What are their similarities ?
      1. Their businesses do not reflect their education
      2. They have a direction in life - entrepreneurial ventures
      3. They are resourceful, strong-willed and optimistic.

      It doesn't matter what you are and what is your education.

      When you want something, dream about it, plan well and go get it.

      This thread seems to be is about pessimism, that should be debunked.
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      • Profile picture of the author sal64
        Let me clarify...

        When I say Academic, I don't mean that one has a diploma or phd. I am referring to one's work / career environment.

        There are millions who have degrees and don't use them... myself included. We get them because we are told that it's the only path to financial security.

        Well, that's the major accepted view of society. But that's another debate altogether.

        Originally Posted by azmanar View Post

        Hi,

        I have a friend with a Degree in Mathematics from Leicester U. He was teaching earlier. Right now he is operating his own hi-tech factory producing Green Materials and has exhibited his products from China to France.

        Another friend is a Mechanical Engineer. After resigning from Mattel, he now owns a factory producing green-based autoparts for Toyota China and Proton Malaysia.

        Worth mentioning is another friend, who has a Degree in Law. He is currently having 3 outlets selling luxury high-powered Big Bikes from Germany, Italy and Japan.

        There is also an acquaintance, an Electrical Engineer. He resigned his senior position and started a web-based Software Development company. 9 municipals ( district offices ) of a state are using his software for asset management which is connected to GIS ( Geographical Information System ) as well.

        All 4 of them got their funds from banks partly and venture capitalists. There are more but we leave it at that.

        What are their similarities ?
        1. Their businesses do not reflect their education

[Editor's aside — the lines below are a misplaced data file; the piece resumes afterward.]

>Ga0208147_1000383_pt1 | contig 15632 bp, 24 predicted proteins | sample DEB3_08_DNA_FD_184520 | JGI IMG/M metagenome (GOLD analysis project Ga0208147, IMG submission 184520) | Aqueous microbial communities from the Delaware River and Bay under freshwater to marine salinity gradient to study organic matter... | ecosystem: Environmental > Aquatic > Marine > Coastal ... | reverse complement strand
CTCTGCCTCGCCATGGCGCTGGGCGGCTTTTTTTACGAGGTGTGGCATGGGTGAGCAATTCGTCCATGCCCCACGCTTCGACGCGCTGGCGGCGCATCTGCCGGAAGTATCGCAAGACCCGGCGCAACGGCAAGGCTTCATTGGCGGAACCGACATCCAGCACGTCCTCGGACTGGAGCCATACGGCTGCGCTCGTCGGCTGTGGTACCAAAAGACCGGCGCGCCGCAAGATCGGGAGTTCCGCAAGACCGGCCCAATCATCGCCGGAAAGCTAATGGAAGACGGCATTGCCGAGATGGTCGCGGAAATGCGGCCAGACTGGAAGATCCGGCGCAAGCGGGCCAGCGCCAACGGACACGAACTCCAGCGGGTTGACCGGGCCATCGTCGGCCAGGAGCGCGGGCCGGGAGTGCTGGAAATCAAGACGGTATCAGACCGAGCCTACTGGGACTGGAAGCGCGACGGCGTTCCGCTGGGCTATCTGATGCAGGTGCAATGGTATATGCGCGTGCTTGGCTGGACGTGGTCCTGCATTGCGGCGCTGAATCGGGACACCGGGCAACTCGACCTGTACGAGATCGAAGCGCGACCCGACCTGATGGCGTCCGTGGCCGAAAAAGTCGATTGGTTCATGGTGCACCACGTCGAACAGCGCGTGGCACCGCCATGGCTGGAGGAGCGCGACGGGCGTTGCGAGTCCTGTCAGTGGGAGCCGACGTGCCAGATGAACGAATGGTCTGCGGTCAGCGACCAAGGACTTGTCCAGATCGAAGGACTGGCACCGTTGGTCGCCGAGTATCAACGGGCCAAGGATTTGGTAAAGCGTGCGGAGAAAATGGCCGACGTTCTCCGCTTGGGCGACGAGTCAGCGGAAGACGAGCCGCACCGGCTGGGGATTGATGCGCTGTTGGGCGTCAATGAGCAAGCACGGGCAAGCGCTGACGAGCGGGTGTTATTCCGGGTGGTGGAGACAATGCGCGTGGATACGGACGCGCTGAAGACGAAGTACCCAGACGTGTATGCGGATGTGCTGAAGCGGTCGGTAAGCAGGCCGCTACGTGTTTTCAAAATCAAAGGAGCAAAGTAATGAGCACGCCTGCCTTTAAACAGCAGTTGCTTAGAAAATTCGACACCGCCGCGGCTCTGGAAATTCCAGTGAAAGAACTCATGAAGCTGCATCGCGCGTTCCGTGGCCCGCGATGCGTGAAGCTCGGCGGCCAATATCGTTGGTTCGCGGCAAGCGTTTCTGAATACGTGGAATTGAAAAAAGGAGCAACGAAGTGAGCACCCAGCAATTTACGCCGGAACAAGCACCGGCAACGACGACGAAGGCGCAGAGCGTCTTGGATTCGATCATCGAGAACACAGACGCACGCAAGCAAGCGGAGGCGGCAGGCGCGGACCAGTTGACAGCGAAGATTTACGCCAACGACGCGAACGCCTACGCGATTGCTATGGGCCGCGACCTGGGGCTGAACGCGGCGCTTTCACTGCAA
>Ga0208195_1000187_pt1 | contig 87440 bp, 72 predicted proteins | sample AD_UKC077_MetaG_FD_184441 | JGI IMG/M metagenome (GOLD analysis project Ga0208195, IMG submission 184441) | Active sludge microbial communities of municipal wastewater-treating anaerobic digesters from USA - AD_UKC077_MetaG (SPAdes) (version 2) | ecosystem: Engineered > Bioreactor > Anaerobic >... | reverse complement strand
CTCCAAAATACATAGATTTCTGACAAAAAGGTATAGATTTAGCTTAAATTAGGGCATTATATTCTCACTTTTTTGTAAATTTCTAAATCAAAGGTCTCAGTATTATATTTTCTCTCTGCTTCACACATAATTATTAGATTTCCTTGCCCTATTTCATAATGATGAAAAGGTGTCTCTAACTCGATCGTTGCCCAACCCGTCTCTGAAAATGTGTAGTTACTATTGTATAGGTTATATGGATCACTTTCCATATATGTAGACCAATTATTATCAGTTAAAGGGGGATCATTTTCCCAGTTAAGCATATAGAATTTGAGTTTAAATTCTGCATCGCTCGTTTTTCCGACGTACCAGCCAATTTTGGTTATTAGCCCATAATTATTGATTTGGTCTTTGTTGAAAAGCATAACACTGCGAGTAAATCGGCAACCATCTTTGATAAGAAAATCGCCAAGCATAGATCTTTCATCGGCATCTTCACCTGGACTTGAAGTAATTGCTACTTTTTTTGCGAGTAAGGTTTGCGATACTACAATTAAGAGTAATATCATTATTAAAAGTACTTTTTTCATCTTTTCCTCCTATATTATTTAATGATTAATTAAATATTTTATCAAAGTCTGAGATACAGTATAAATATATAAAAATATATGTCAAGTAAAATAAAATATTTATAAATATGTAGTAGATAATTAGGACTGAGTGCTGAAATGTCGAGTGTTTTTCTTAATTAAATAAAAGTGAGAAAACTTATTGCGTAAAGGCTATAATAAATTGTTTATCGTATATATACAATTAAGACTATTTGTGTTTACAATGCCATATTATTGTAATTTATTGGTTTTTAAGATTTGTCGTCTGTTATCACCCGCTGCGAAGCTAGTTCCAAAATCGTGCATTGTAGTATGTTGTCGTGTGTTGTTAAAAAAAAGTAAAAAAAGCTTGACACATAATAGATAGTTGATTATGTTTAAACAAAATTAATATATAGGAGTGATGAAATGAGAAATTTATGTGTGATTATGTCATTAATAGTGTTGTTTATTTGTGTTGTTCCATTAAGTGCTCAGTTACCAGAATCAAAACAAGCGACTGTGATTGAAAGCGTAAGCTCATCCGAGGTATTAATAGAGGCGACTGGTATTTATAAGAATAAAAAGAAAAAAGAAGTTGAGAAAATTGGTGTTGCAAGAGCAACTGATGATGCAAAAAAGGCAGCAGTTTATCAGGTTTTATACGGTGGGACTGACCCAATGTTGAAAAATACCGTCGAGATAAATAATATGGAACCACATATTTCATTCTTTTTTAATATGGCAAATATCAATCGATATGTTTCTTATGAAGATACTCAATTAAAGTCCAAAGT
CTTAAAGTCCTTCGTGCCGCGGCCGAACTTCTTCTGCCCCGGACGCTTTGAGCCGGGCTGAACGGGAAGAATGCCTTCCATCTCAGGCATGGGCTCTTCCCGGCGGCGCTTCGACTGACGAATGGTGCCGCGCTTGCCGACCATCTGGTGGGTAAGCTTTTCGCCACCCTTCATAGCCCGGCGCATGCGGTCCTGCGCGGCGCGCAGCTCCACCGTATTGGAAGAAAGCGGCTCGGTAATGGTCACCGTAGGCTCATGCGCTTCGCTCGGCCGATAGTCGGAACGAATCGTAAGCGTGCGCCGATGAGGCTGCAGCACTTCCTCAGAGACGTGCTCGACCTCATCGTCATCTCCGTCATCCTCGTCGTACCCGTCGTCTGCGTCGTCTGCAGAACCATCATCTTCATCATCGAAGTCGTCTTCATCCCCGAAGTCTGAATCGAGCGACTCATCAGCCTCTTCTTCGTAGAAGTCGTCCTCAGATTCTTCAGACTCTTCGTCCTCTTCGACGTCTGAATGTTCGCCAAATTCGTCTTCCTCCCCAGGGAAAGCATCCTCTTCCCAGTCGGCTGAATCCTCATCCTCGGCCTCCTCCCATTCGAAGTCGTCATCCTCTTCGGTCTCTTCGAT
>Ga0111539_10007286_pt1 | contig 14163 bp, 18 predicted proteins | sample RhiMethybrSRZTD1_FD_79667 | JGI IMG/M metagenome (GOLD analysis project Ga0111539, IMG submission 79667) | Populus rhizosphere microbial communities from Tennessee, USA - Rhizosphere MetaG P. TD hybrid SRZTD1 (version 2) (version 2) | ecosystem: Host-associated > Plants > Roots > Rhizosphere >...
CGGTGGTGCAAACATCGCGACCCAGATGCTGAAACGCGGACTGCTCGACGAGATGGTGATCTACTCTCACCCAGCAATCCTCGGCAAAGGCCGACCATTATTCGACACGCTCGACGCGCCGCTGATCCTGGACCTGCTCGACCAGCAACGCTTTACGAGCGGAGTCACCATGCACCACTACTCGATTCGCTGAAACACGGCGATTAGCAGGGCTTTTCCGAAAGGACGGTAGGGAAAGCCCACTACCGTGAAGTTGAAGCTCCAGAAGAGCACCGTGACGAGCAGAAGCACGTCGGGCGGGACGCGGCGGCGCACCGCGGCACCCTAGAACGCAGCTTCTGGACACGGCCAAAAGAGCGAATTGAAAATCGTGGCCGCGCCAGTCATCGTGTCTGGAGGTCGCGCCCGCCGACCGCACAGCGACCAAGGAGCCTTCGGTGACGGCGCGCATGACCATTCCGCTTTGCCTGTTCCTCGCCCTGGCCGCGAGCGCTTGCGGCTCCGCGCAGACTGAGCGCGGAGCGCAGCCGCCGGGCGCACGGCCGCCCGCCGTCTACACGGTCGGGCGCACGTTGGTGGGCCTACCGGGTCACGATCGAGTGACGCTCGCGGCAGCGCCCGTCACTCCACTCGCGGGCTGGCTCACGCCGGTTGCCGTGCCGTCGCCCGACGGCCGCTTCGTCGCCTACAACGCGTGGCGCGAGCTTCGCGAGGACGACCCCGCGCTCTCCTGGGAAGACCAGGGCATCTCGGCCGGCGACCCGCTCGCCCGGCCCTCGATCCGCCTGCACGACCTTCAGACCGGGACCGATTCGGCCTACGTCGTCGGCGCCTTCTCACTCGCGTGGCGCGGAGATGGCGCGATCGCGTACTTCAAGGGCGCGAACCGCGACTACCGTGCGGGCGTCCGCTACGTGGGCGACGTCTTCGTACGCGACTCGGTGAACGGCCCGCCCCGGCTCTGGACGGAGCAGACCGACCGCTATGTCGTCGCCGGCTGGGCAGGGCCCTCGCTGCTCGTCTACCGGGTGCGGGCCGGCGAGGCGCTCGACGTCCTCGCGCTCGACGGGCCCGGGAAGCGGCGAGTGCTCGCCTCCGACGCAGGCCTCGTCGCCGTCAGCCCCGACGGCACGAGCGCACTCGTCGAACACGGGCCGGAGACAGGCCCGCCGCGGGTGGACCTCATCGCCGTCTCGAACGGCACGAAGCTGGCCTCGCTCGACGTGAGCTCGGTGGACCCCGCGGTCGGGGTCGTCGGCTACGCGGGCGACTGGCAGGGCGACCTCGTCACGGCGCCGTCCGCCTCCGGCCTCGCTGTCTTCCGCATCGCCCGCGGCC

2. They have a direction in life - entrepreneurial ventures
        3. They are resourceful, strong-willed and optimistic.

        It doesn't matter what you are and what is your education.

        When you want something, dream about it, plan well and go get it.

        This thread seems to be is about pessimism, that should be debunked.
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        • Profile picture of the author azmanar
          Originally Posted by sal64 View Post

          Let me clarify...

          When I say Academic, I don't mean that one has a diploma or phd. I am referring to one's work / career environment.

          There are millions who have degrees and don't use them... myself included. We get them because we are told that it's the only path to financial security.

          Well, that's the major accepted view of society. But that's another debate altogether.
          Hi Sal,

          I was merely replying to the post before mine about Mathematicians. Not really relevant to your interesting topic.

          You really have issues with Academics..... lol.... I do some times when they get very fickle about things ... lol ... Been working closely with them in some projects.

          Well, for the past hours I've been downloading lots of resources. Now it is done. I'm outta here.
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          • Profile picture of the author Kevin Riley
            At least the educated don't make some of the dumb assumptions I see in this thread. Like everybody else (whether they never graduated, have a high school education, or did some college) some academics make good entrepreneurs, others don't.

            This has nothing to do with education. It has to do with mindset.
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          • Profile picture of the author sal64
            Why if a question is posed, does one have to have issues??

            After all what the heck is a forum for?

            Maybe I should rephrase my question to: Do intellectuals make good entrepreneurs?


            Originally Posted by azmanar View Post

            Hi Sal,

            I was merely replying to the post before mine about Mathematicians. Not really relevant to your interesting topic.

            You really have issues with Academics..... lol.... I do some times when they get very fickle about things ... lol ... Been working closely with them in some projects.

            Well, for the past hours I've been downloading lots of resources. Now it is done. I'm outta here.
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        • Profile picture of the author myob
          Originally Posted by sal64 View Post

          Let me clarify...

          When I say Academic, I don't mean that one has a diploma or phd. I am referring to one's work / career environment.
          With this clarification, anyone working in academia without credentials certainly would be considered extremely entrepreneurial.
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  • Profile picture of the author PatrickP